1. The novel opens with an African and Caribbean proverb, “A little axe can cut down a big tree,” and a quote from Henry VI, “And many strokes, though with a little axe, / Hew down and fell the hardest-timber’d oak.” Who in this story is the little axe? Give examples from the novel to support your answers. What is the meaning of the title to you?
2. The novel deftly sheds light on the brutalities of life in the American West of the 1700s and the early 1800s. What was the impact of colonialism on the enslaved and oppressed peoples of Trinidad?
3. At the heart of Book of the Little Axe is the sweeping family saga of the Rendóns. Describe the family dynamic. Compare and contrast the siblings’ relationships with their parents. With each other. Why are some bonds stronger than others? Examine the way the author reveals Demas Rendón’s character throughout the novel. How did your opinion of him change? What is the significance of DeGannes to the Rendón family, and why does Rosa lie for him?
4. For headstrong and fiercely independent Rosa Rendón, America is meant to represent freedom and purpose but initially feels like punishment. How does she change during her time in America? List the ways Rosa challenges the preconceptions about a Black woman in the early eighteenth century.
5. What effect does Creadon Rampley’s arrival have on the Rendón family? What is similar and what is different about his connections with Rosa, Eve, and Demas? Consider how he changes their lives, and the ways in which they change his. Although he demonstrates a capacity for violence several times, Rampley is described as a good man. Do you agree? And why?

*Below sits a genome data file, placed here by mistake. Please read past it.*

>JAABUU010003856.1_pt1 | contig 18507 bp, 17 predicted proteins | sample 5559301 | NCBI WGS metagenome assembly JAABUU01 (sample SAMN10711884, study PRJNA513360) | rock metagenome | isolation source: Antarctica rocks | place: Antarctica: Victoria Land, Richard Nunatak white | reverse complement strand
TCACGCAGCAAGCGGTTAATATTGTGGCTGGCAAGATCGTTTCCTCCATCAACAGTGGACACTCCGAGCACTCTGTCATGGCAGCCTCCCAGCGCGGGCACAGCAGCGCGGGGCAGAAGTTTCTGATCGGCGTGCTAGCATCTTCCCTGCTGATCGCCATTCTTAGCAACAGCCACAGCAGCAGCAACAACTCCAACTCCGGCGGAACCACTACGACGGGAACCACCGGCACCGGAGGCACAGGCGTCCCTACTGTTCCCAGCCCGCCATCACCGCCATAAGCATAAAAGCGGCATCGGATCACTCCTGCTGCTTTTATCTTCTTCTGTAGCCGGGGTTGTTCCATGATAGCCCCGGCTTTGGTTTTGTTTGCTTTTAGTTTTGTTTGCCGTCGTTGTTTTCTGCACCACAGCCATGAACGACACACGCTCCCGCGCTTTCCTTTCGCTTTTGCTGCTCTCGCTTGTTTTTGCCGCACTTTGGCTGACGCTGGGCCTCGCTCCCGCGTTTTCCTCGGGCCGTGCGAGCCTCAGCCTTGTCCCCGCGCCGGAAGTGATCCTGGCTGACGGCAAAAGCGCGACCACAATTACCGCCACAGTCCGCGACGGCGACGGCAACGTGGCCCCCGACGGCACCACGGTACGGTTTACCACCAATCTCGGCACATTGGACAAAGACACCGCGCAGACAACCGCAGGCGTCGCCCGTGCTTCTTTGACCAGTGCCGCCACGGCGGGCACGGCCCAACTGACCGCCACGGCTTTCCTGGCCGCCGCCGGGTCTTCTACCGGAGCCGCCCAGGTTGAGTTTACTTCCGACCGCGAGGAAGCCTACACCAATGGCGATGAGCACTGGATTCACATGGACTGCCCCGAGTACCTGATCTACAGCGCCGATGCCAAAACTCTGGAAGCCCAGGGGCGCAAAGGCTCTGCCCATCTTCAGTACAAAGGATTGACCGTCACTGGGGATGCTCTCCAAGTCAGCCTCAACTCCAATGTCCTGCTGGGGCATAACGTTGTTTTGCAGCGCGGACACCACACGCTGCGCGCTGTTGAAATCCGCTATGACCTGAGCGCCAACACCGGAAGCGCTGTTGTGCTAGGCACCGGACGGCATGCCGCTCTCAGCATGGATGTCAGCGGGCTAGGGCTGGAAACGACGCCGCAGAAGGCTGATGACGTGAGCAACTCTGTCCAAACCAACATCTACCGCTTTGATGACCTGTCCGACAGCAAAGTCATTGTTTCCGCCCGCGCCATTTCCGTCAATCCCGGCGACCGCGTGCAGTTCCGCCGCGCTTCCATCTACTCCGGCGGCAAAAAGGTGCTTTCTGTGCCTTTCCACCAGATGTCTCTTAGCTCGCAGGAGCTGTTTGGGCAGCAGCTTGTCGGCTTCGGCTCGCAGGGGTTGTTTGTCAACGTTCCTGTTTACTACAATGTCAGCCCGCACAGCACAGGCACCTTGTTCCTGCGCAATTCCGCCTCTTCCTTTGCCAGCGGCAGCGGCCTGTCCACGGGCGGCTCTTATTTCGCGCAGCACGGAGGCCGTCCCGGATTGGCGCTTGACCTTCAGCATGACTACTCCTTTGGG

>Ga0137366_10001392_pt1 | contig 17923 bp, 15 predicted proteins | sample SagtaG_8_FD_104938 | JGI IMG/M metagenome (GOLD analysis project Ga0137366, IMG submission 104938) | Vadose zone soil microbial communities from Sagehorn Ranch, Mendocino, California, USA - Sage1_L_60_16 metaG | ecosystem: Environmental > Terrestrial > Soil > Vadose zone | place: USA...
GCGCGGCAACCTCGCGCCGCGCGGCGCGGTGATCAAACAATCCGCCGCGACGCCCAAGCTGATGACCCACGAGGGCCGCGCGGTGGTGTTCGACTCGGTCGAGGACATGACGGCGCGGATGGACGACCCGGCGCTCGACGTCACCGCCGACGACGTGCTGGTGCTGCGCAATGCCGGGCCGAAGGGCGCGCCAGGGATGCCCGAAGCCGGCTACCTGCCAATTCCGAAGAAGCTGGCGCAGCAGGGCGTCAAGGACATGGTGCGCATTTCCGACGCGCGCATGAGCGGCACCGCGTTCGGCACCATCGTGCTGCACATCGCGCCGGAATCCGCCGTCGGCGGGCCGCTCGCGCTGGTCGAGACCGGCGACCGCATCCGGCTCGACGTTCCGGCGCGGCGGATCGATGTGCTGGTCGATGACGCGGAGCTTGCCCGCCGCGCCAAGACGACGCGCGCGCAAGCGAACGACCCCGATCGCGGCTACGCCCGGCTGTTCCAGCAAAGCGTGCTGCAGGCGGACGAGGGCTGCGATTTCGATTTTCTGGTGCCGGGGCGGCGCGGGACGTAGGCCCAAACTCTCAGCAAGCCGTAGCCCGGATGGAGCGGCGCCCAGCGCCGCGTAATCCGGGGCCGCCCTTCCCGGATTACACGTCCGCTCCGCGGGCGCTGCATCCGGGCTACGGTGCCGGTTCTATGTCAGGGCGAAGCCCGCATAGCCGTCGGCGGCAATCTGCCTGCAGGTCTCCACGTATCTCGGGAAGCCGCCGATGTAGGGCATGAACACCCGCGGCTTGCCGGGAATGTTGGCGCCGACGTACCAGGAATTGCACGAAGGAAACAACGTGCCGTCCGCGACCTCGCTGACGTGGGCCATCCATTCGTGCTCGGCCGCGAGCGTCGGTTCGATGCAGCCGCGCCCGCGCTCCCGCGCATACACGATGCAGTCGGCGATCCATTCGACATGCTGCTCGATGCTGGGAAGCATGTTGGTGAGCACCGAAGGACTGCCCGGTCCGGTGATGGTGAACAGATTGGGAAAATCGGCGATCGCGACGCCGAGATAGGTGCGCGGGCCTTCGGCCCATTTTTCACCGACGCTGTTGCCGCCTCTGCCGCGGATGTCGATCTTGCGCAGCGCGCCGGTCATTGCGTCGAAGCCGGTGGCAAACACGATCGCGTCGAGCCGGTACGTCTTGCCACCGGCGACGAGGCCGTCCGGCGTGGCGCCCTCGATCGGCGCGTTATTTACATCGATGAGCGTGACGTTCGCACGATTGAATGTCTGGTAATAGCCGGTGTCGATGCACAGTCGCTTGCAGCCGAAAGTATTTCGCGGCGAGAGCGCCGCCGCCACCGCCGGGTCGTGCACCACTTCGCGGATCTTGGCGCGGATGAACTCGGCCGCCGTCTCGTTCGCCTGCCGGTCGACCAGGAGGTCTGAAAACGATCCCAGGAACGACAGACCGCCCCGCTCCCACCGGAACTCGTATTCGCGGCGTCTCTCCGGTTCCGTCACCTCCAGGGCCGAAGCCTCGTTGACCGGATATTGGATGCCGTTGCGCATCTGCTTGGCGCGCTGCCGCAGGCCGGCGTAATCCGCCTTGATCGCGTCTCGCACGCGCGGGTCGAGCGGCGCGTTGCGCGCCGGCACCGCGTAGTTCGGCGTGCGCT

6. When we first meet Victor, he is desperate for his first vision and uncertain of his place in the Apsáalooke tribe. Then the unexpected presence of Under Foot disrupts his life and ends his friendship with Like-Wind. Did reading the novel through Victor’s “young eyes” change the way you experienced the plot? What are some of the benefits and disadvantages of a young narrator? By the close of the novel, Victor is maturing into “a young man of many homes” (p. 381). Discuss his transformation.
7. Francis-Sharma’s skillful attention to detail, her weaving from past to present, and her use of folklore and prophetic dreams help to illuminate pivotal moments in the lives of the characters. How do these techniques impact the storytelling? Do they effectively enhance the story? Do they help you to connect with the characters? Which technique was your favorite? Explain your answers.
8. What are the unforeseen consequences of Rosa’s decision to help the stranded couple on the side of the road? Explore how the ripple effect of this one moment touches and changes every facet of Rosa’s life. What prevents Rampley from speaking up and fighting to keep Rosa in his life?
9. How do you think Francis-Sharma deals with gender and gender norms? Take that discussion further and examine how the novel addresses the questions of race, class, and colorism.
10. Why does Rosa take Victor to Kullyspell? What impact does the diary have on Victor? Were you at all surprised to learn of Rosa’s secrets? Discuss the relationship that develops between Rampley and Victor.
11. What is the significance of the horse Martinique?
12. Identity and belonging are two of the major themes in Book of the Little Axe. In what ways does the desire for both influence the actions of the characters?
13. Compare Rosa’s relationship with Edward, her “anchor,” to her relationship with Creadon, whom she thinks of as “only a bridge.” Why do you think she describes each man the way she does? Do you think she loves them? Why or why not? Share how your decision would have differed from Rosa’s.
14. The novel ends with Rampley saying to Victor: “We is we.” What do these words mean, and why are they important?
Suggestions for further reading:
The Buddha in the Attic by Julie Otsuka; Evvie Drake Starts Over by Linda Holmes; The Heartbeat of Wounded Knee: Native America from 1890 to the Present by David Treuer; Prospero’s Daughter and Even in Paradise by Elizabeth Nunez ; Perma Red by Debra Magpie Earling; The Fortunes by Peter Ho Davies; The Map of Salt and Stars by Zeyn Joukhadar; Becoming Madame Mao by Anchee Min
Reading group guide by Keturah Jenkins